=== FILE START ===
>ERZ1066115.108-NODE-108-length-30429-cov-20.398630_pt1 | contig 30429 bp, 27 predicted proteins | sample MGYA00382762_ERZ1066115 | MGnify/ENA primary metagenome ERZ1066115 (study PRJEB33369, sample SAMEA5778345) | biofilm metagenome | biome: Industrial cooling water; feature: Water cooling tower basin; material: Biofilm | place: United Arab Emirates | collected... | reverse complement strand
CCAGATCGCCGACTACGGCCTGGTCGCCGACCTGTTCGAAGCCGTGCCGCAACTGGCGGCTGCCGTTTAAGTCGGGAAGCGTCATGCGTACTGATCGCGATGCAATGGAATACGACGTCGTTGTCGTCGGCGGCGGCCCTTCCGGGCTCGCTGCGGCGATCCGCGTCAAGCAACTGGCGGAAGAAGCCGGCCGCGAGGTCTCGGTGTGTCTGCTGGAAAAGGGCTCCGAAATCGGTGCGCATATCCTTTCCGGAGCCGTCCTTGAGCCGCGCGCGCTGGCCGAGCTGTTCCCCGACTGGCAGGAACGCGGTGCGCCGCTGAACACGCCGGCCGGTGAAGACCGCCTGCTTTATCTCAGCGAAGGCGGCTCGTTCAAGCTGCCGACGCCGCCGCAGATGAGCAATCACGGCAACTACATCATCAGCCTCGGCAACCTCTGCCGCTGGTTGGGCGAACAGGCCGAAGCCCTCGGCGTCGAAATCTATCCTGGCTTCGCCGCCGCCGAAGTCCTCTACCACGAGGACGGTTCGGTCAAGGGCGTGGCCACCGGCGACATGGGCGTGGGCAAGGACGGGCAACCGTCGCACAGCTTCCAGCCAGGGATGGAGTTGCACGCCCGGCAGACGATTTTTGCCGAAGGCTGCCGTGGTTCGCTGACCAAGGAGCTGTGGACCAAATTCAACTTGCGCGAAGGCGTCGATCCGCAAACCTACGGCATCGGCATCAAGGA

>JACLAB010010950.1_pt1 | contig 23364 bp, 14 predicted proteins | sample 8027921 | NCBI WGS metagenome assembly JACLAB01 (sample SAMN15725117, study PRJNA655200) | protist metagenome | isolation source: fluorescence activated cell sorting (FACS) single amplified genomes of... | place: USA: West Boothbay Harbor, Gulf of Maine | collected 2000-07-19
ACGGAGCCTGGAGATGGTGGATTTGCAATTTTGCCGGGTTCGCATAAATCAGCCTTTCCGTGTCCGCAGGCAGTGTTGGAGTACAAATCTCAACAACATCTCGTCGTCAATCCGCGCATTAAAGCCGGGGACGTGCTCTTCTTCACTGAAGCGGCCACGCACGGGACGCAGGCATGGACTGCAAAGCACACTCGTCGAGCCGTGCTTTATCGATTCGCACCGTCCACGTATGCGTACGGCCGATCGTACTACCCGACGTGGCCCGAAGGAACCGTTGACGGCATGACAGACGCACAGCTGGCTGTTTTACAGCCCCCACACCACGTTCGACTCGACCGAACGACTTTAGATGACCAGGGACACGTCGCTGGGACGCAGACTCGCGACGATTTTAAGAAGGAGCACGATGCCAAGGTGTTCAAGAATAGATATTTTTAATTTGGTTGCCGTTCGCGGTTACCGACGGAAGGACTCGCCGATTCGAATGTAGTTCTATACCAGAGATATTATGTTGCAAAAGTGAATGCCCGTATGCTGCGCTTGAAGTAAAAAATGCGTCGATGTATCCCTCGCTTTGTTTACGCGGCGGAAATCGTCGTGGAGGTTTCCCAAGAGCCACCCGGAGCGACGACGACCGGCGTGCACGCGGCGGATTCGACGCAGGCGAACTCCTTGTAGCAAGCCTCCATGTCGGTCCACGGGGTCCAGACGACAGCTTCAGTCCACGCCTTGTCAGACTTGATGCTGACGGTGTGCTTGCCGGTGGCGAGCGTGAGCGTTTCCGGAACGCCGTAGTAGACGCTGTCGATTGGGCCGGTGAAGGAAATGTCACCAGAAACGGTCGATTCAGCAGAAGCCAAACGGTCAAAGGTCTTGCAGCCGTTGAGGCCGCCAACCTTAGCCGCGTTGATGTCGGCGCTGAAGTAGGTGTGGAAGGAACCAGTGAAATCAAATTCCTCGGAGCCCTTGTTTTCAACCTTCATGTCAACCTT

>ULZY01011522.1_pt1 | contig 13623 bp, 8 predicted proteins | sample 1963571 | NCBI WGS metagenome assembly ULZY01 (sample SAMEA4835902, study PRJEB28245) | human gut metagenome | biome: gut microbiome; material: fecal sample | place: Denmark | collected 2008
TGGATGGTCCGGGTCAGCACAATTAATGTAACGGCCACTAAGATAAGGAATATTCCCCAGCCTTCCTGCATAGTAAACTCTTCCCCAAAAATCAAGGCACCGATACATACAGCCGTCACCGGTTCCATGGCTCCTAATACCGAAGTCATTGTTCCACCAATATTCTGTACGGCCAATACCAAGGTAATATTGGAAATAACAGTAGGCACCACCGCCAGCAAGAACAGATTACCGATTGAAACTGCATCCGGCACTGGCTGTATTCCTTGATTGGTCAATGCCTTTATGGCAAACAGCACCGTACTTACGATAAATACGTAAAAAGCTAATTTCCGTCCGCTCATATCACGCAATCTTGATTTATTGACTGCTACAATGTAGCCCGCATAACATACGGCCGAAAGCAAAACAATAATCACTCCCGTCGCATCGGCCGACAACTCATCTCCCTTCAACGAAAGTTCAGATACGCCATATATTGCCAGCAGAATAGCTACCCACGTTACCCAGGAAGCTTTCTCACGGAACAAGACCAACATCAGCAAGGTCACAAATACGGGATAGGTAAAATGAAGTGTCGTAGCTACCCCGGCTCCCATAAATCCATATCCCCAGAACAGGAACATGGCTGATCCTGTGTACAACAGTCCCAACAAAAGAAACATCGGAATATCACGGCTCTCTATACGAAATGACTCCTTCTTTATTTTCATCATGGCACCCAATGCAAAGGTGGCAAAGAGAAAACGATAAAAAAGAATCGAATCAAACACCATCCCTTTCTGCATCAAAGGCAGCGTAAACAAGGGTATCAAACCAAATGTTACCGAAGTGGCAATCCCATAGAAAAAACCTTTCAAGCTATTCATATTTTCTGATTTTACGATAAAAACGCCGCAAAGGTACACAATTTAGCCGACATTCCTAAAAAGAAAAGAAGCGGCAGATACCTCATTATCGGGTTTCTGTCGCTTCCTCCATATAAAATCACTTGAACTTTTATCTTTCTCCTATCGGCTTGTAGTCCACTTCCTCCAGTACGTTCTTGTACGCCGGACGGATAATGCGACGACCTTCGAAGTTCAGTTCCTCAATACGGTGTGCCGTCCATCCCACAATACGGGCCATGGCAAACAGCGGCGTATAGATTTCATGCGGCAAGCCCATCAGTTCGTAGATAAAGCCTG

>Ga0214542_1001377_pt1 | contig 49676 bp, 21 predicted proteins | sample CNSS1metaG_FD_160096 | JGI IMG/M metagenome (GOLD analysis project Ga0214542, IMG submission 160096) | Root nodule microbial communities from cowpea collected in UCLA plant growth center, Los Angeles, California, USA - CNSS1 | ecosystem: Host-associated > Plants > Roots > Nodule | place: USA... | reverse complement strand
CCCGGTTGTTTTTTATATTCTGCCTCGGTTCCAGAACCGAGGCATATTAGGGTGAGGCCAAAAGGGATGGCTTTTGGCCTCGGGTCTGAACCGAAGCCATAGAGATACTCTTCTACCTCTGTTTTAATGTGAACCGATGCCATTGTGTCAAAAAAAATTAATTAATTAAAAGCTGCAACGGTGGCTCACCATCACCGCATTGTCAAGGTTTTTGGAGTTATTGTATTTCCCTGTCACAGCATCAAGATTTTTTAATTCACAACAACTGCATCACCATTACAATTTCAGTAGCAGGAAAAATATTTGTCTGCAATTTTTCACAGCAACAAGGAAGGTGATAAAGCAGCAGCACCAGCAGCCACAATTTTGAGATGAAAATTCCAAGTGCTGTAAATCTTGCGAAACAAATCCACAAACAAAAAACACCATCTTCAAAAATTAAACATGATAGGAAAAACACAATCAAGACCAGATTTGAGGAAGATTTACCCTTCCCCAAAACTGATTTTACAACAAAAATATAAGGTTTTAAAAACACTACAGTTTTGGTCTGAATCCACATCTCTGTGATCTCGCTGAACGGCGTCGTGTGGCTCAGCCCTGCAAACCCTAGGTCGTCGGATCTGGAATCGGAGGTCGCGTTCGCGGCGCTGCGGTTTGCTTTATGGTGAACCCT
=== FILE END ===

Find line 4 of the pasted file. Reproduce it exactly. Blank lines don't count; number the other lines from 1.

ACGGAGCCTGGAGATGGTGGATTTGCAATTTTGCCGGGTTCGCATAAATCAGCCTTTCCGTGTCCGCAGGCAGTGTTGGAGTACAAATCTCAACAACATCTCGTCGTCAATCCGCGCATTAAAGCCGGGGACGTGCTCTTCTTCACTGAAGCGGCCACGCACGGGACGCAGGCATGGACTGCAAAGCACACTCGTCGAGCCGTGCTTTATCGATTCGCACCGTCCACGTATGCGTACGGCCGATCGTACTACCCGACGTGGCCCGAAGGAACCGTTGACGGCATGACAGACGCACAGCTGGCTGTTTTACAGCCCCCACACCACGTTCGACTCGACCGAACGACTTTAGATGACCAGGGACACGTCGCTGGGACGCAGACTCGCGACGATTTTAAGAAGGAGCACGATGCCAAGGTGTTCAAGAATAGATATTTTTAATTTGGTTGCCGTTCGCGGTTACCGACGGAAGGACTCGCCGATTCGAATGTAGTTCTATACCAGAGATATTATGTTGCAAAAGTGAATGCCCGTATGCTGCGCTTGAAGTAAAAAATGCGTCGATGTATCCCTCGCTTTGTTTACGCGGCGGAAATCGTCGTGGAGGTTTCCCAAGAGCCACCCGGAGCGACGACGACCGGCGTGCACGCGGCGGATTCGACGCAGGCGAACTCCTTGTAGCAAGCCTCCATGTCGGTCCACGGGGTCCAGACGACAGCTTCAGTCCACGCCTTGTCAGACTTGATGCTGACGGTGTGCTTGCCGGTGGCGAGCGTGAGCGTTTCCGGAACGCCGTAGTAGACGCTGTCGATTGGGCCGGTGAAGGAAATGTCACCAGAAACGGTCGATTCAGCAGAAGCCAAACGGTCAAAGGTCTTGCAGCCGTTGAGGCCGCCAACCTTAGCCGCGTTGATGTCGGCGCTGAAGTAGGTGTGGAAGGAACCAGTGAAATCAAATTCCTCGGAGCCCTTGTTTTCAACCTTCATGTCAACCTT